By William W. Buzbee
The virtues and effects of federalism continue to generate political, judicial and scholarly ferment. While some federalism partisans champion exclusivity and separation, others praise the more common political choice to retain federal and state regulatory overlap and interaction. Much of this work, however, focuses on government learning or rule clarity, giving little or no attention to how different federalism choices can heighten or hedge risks of regulatory failure and policy reversal. These debates play out with unusual fervor and with high stakes in battles over climate change regulation. Despite broad agreement that any effective climate policy intervention must include national action, disagreement reigns regarding the retention of state authority. Prominent policymakers, industry voices, and scholars have championed a single regulator and clean authority delineation as the answer to the challenges of climate change. They characterize state climate policies as a weak or even harmful alternative, especially if overlapping or intertwined with a federal role. A global challenge like climate change does intuitively seem to be a quintessential setting for a single, comprehensive regulator, especially if addressed through marketutilizing regulation. This intuition, however, only makes sense under an idealized view of politics and regulatory efficacy. This Article introduces the concept of federalism hedging—namely retention of concurrent federal and state authority due to its benefits and especially protective effects, even in an area ideally regulated by a single national regulator— then disaggregates sometimes blurred but related strains in federalism analysis. It illuminates federalism hedging dynamics through a theoretical and historical case study of climate regulation and federalism choice. This Article argues that where effective regulation is dependent on innovations and applies in areas characterized by rapid change in regulatory design, markets, and technology, such regulatory design choices—especially regarding federalism allocations of authority—should not be based on optimistic assumptions of steady progress and easy implementation. Effective regulatory structures should hedge risks, with special attention to linked political and economic dynamics. Regulation that retains room for both federal and state involvement and overlap can provide room for regulatory learning and adjustment, catalyze commitment and corrective efforts, while still fostering beneficial regulatory and market entrenchment and resulting stability through a web of similarly directed regulation.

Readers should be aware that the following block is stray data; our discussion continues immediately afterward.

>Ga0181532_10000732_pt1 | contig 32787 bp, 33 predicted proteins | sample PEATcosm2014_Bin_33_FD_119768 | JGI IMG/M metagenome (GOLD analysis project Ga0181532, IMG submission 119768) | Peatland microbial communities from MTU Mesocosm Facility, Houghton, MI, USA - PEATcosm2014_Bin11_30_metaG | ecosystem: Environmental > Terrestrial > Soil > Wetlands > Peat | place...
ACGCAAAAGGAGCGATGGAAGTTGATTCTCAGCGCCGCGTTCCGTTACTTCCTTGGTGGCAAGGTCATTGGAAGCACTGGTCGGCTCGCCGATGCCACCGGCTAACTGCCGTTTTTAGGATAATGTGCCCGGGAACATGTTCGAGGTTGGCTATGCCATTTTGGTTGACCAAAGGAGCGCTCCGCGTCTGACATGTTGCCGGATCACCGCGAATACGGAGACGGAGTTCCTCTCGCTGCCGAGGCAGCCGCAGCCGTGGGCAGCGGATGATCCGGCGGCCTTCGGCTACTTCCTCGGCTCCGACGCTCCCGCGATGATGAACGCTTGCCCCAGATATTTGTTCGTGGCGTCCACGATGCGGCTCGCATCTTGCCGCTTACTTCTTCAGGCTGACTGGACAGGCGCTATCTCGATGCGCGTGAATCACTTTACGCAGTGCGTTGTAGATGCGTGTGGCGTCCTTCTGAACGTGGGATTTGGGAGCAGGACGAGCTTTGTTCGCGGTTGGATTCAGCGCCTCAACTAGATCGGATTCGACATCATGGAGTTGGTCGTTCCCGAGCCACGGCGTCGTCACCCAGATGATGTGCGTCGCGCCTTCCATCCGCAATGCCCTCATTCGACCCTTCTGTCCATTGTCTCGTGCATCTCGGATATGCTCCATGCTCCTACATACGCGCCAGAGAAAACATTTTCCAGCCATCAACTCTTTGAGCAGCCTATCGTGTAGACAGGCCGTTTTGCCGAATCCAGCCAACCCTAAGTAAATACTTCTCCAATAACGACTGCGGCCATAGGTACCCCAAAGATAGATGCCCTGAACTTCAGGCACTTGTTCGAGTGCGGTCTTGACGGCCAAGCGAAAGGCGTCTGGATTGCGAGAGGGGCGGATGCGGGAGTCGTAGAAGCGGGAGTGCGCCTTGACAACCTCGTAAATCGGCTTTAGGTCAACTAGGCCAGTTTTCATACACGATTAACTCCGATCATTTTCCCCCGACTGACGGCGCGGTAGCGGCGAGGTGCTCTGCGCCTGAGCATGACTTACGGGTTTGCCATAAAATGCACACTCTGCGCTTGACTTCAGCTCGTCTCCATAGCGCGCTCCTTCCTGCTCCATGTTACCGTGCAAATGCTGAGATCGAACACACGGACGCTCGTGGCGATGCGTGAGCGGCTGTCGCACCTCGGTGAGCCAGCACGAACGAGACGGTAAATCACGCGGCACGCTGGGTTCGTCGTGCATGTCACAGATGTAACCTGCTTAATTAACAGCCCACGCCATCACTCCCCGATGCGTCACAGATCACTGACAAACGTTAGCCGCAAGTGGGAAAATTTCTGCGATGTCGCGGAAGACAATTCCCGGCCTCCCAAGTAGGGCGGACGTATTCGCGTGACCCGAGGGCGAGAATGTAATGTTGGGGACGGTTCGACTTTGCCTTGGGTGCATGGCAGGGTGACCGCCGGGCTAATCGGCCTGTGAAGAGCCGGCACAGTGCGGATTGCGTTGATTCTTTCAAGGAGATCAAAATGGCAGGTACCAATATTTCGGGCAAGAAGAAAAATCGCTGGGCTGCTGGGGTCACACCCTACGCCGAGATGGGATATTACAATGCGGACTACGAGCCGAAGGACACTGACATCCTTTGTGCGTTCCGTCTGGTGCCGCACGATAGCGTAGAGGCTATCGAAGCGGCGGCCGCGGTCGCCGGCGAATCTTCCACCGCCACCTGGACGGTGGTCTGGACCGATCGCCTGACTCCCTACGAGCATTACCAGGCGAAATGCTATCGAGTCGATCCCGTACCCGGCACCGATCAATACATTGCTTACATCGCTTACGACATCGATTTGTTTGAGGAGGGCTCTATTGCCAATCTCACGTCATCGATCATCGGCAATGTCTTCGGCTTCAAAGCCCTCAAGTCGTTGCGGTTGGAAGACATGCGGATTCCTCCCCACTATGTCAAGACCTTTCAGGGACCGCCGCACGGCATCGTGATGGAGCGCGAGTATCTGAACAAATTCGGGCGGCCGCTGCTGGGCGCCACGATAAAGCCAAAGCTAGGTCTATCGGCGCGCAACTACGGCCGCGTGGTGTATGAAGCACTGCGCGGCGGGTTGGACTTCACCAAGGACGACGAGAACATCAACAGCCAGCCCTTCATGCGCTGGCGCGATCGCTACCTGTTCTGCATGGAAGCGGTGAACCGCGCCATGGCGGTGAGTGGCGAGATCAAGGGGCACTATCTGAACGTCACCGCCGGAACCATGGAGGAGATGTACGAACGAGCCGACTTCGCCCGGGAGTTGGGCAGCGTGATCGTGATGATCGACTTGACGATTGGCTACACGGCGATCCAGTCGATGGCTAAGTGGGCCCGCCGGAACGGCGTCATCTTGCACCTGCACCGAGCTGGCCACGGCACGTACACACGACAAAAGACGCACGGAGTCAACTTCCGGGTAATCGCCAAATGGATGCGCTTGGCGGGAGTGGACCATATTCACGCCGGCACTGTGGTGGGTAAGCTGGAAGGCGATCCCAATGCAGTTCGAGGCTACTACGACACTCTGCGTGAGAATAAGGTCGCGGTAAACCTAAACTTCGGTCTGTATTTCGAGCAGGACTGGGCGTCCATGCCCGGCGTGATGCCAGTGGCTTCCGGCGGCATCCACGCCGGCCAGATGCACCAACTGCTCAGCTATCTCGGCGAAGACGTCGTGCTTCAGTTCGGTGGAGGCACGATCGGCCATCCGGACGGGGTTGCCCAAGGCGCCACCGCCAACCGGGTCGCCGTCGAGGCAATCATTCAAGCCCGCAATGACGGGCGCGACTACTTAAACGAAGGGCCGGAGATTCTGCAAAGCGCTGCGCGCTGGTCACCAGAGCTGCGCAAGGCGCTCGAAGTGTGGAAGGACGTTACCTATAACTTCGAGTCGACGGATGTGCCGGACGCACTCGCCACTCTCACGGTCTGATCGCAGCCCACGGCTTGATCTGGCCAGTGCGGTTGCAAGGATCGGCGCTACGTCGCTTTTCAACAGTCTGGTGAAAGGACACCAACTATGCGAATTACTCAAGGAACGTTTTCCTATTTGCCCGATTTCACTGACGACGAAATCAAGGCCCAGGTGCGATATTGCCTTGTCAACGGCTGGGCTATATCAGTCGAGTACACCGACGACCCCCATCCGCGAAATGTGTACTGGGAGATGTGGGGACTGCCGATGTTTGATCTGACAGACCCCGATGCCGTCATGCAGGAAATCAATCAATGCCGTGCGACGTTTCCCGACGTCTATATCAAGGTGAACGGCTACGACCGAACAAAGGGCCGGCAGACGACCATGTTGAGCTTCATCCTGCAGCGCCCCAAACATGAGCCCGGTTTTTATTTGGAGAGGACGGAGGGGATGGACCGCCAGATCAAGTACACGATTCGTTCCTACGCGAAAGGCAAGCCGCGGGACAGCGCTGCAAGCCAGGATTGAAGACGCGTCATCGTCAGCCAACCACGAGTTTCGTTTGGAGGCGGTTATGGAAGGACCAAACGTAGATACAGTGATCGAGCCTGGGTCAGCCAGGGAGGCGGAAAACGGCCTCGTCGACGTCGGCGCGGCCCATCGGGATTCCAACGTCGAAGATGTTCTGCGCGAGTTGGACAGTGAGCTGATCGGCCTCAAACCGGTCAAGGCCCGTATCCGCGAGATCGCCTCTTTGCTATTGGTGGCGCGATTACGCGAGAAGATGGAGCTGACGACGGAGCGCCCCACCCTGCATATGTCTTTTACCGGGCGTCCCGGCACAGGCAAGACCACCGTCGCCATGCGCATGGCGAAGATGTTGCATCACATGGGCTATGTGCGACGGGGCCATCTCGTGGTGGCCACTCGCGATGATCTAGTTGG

By Hiba Hafiz
In an era when administrative agency actions succeed or fail based on the thoroughness and rigor of their cost-benefit analyses and expertise, the 1940 statutory ban on hiring economists at the National Labor Relations Board (NLRB) is a shocking anachronism. The ban, accompanied by the Board’s failure to solicit external expertise, severely limits the success of the Board’s actions on judicial review, its institutional competency, and its ability to assess the economic effects of its labor regulation in achieving a central goal of the National Labor Relations Act: equal bargaining power between workers and their employers that secures competitive wages and increases worker purchasing power.
This Article proposes the reestablishment of a Division of Economic Research at the NLRB to integrate the study, analysis, and propagation of labor-related social science into the Board’s enforcement and policymaking. In doing so, it draws on the history of the Board’s short-lived Division of Economic Research (1935 to 1940) and on the broader development and incorporation of economic and social scientific expertise into the administrative state to consolidate best practices for a new Division. Rejecting the development of expertise through interagency working groups and Office of Information and Regulatory Affairs review as insufficient, the Article provides the first roadmap of its kind on how a new internal “think tank” could integrate micro- and macroeconomic analysis into the Board’s labor regulation. The work of a new Division would not only develop and hone the Board’s ability to achieve the Act’s goals through rulemaking and adjudication, but it would also enhance the standing of the Board before the courts and the Board’s ability to contribute to national debates on how to fight inequality and reverse the dramatic decline of labor’s share of national income relative to capital.